Thank you tea lovers for a fabulous year in tea for 2017! We are sincerely grateful for your love of tea and using us as your tea source. Lake Missoula Tea Company is excited for what the new year will bring with tea. We are enthusiastic about new teas and blends we plan to bring to the menu. Cheers to you, LMTC, fabulous tea and the New Year 2018!
We are proud partners with Bitaco Tea, the Colombian tea farm north of Cali, Colombia! A visit to Missoula, Montana from Andres Velasco, Bitaco Tea CEO, and Santiago Gonzalez, Bitaco Tea International Sales, solidified this relationship. Lake Missoula Tea Company has sold four varieties of their tea for the last few years. In addition to retailing Colombian tea and selling regionally, we now sell an expanded line of Colombian teas and distribute their tea to small to mid sized tea companies, coffee shops, restaurants and grocery stores.
Missoula is falling in love with tea, what do we mean by that? Well, after five years, we’ve noticed a remarkable increase of cups of tea served at the tea bar. This includes glasses of chilled tea, top shelf teas, matcha, tea and scones, teas at the market at our booth, and our House Chai. And of course a cup of tea!
Not only are Missoulians drinking more tea, but they have a lot of patience, too. As many of you know, a cup of tea usually takes about 3 minutes to brew, and sometimes it can take as long as 7 or 10 minutes.
This graph only shows the cups at our tea bar. It doesn’t account for the many cups of Lake Missoula Tea Co tea consumed all over town!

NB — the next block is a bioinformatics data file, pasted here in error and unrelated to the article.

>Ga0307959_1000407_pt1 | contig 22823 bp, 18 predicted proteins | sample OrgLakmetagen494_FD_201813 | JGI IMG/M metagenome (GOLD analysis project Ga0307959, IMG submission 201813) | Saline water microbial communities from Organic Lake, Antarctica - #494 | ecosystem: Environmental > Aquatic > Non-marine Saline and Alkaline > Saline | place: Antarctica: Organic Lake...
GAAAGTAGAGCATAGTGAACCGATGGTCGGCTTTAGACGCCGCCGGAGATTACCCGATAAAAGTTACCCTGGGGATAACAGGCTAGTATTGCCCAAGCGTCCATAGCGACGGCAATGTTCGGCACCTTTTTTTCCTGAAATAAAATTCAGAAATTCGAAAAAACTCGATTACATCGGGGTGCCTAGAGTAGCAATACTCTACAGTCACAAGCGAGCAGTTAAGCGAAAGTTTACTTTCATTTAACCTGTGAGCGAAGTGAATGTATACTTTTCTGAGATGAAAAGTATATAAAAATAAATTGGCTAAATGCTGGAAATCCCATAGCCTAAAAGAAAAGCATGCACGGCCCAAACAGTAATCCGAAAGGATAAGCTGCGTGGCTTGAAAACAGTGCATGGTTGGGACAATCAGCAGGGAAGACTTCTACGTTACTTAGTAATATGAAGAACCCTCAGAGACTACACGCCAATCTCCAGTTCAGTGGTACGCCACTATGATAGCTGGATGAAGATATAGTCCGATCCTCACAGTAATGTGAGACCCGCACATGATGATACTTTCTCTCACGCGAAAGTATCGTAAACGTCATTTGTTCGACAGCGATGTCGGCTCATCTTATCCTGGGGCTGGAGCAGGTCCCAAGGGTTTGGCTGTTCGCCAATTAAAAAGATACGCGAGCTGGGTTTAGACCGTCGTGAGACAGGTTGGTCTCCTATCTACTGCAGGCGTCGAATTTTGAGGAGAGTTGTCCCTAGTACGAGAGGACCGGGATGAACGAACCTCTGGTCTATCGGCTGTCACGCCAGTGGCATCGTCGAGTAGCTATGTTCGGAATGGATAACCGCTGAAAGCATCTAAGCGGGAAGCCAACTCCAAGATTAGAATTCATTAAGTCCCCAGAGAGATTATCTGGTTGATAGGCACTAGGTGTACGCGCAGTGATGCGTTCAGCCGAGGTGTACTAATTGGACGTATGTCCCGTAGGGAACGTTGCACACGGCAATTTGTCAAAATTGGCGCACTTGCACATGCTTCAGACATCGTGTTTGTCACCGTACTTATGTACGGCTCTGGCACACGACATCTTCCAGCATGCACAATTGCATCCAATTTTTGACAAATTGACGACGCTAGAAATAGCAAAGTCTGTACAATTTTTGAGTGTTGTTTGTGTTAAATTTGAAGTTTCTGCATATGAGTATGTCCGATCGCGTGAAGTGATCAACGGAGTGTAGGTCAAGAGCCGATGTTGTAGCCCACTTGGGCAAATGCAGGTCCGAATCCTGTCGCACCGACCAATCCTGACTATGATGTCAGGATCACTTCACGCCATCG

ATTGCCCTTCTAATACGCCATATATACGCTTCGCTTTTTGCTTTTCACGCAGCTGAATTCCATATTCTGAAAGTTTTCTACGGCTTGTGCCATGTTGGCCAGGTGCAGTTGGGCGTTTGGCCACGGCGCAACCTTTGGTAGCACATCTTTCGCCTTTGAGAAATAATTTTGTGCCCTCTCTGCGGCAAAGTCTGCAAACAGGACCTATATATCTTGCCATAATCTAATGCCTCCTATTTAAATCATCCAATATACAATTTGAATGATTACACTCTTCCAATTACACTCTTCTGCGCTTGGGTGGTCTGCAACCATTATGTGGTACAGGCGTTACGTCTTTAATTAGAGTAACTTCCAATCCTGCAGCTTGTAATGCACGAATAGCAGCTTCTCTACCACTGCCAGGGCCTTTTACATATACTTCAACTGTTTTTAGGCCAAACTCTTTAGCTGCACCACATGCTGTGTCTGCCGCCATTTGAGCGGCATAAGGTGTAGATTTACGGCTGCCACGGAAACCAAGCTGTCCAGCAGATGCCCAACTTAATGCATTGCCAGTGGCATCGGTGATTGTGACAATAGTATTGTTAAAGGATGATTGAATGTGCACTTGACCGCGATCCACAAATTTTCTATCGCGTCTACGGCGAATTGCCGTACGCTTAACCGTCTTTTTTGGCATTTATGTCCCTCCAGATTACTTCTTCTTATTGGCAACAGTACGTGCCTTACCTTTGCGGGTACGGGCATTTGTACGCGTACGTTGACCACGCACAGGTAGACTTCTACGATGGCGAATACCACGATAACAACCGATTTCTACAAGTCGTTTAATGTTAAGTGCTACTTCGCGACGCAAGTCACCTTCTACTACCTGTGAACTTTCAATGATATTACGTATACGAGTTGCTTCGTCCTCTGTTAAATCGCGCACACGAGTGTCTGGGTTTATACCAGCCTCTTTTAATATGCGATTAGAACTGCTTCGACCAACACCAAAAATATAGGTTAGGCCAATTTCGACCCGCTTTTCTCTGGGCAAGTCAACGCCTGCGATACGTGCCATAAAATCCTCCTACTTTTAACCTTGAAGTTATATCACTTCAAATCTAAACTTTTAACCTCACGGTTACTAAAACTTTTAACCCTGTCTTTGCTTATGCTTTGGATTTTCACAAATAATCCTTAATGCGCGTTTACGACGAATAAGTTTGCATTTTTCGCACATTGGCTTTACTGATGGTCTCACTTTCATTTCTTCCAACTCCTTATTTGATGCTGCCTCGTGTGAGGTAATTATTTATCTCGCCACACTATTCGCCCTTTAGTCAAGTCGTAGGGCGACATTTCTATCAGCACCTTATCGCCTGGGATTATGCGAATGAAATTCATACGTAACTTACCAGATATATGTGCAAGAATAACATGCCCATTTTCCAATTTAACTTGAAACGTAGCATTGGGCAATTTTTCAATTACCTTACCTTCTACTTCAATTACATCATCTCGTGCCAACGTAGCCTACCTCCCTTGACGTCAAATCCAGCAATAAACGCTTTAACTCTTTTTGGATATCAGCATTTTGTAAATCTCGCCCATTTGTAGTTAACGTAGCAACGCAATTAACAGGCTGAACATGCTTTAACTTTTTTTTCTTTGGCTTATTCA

Some of you were already in love, and some have taken it slowly, while others have been swept off their feet. However you arrived, we are committed to a long term relationship and love you all back!
Hey… Hey man. Look, I jusgottasay… I love youguys. Yer really great, you know? Yer, like, SO great, I love you, man. Hey! You know whaweshoudo? Dude! We should… we should getsome TEA! Lesgetsome TEA!
Ok, so maybe this isn’t exactly what “tea drunk” looks like, but there is some truth to the term! Under the right conditions (including a good meal beforehand), drinking enough tea can give the sensation of having a couple glasses of wine.
The inebriated reality of “tea drunk” lies at the root of what separates tea from, say, coffee, or any other caffeinated drink. Caffeine by itself produces a sharp rise and then precipitous drop in energy, which is why many coffee drinkers become accustomed to drinking regularly throughout a work day, and others can become addicted. It can sometimes feel like the jittery, bubbly feeling associated with being tipsy.
But this isn’t what we’re talking about.
What makes tea different from other beverages is L-Theanine, a compound first found in green tea that gives it that savory quality and tempers the effects of caffeine. It is also at the root of “tea drunk.” Theanine is known to reduce mental and physical stress, promote “wakeful relaxation” and, in conjunction with caffeine, boost your mood.
So whether you stop by the tea bar to sip a smooth Earl Grey or slam some shots of Puerh, we just want you to know… we love you guys. Like, SOOO much.
by Peter McDonough